Nigeria Not Socially Cohesive, Says Report

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James Emejo in Abuja

The Nigeria Social Cohesion Survey 2019 report has stated that the Nigerian government still needs to do more to address issues of exclusion and perceived marginalisation in the country.

Authored by the Africa Polling Institute (API), the report among other findings, revealed that “Nigeria is not a socially cohesive country; and more needs to be done by the government to promote oneness, trust, equity, inclusion and hope for the future.”

Executive Director, of API, Dr. Bell Ihua said the nationwide survey was conducted to measure social cohesion in Nigeria, stating that total of 7,901 respondents were contacted, with 5,019 interviews completed to a response rate of 63.5 per cent of respondents who were 18 years and above.

He said the concept of social cohesion refers to the willingness of citizens of a country to cooperate and work together towards ensuring the survival and prosperity of the country.

According to him, five key components were used to measure social cohesion in the country namely, identity, trust, equity and social justice, patriotism, and self-worth and future Expectations.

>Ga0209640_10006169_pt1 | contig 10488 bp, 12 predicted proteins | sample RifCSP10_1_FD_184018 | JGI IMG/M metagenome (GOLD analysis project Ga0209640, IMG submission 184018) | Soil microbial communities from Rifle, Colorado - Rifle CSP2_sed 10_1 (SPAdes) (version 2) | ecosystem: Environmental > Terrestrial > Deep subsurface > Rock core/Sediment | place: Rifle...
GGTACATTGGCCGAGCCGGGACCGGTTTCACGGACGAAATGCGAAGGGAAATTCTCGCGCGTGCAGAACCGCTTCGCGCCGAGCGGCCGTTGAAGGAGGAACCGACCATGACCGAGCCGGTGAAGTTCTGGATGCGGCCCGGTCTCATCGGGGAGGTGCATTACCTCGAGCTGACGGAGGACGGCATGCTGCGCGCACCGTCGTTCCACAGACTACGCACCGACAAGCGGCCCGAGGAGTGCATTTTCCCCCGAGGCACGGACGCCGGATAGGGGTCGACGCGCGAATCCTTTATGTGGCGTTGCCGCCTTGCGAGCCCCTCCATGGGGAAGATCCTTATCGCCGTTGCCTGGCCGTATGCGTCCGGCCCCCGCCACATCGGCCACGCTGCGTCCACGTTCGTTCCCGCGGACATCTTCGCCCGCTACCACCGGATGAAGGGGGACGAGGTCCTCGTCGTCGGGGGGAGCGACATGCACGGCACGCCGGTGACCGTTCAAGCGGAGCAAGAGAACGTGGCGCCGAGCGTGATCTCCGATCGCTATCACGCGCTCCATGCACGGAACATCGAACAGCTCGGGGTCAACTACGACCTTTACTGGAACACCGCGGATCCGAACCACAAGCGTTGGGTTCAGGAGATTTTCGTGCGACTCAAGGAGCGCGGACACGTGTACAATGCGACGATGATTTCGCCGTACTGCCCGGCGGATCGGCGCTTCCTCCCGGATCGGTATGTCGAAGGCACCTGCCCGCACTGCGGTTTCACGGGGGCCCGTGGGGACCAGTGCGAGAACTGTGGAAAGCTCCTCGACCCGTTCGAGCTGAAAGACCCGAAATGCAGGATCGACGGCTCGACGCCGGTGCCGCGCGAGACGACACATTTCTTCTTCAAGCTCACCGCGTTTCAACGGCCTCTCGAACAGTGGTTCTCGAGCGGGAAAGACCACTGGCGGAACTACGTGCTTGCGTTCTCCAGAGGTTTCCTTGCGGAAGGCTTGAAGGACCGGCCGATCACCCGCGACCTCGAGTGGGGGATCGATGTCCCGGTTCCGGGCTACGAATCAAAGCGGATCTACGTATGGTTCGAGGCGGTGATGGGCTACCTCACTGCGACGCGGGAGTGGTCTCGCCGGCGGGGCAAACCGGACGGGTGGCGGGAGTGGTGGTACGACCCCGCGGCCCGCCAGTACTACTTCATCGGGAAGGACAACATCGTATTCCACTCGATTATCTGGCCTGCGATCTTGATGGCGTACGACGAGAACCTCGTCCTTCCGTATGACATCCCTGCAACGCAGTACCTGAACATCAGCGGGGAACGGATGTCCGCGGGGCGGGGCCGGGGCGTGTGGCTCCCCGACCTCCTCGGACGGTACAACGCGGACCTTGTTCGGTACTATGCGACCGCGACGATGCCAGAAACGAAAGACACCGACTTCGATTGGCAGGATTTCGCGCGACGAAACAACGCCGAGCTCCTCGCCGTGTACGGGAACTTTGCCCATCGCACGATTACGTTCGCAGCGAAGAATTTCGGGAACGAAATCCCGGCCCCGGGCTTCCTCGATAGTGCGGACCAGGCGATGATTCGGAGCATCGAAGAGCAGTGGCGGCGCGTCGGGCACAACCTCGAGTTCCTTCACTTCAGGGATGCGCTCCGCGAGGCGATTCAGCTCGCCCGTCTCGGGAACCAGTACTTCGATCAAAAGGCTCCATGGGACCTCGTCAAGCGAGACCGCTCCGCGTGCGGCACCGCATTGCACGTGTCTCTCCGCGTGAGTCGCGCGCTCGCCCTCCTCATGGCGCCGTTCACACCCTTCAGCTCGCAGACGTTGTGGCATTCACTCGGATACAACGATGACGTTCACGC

He said a socially cohesive society is one that works towards the wellbeing of all its members, fights exclusion and marginalisation, creates a sense of belonging for all, promotes trust and oneness, and offers its members the opportunity for upward mobility.

But he argued that, “Going by this, the survey highlights that Nigeria cannot be said to be a socially cohesive nation.”

“Therefore, a lot needs to be done by the Nigerian government to address issues of exclusion and perceived marginalisation, which are breeding tensions in parts of the country.

“With the high rate of poverty and unemployment, particularly among the youth demography, and the number of out-of-school children; there is urgent need for a widening of the social investment programme in order to deepen social inclusion and promote a sense of belonging for all Nigerians, especially those at the bottom of the pyramid.’

hua said nevertheless, Nigerians remain resilient and committed to working together for a better country adding that there’s a need for a national dialogue to help renegotiate the fault lines that currently exist in the people’s shared existence as a nation.

The study further tasked the National Orientation Agency (NOA), civil society organisations, traditional institutions, and religious organisations to promote oneness, mutual trust, social justice and hope.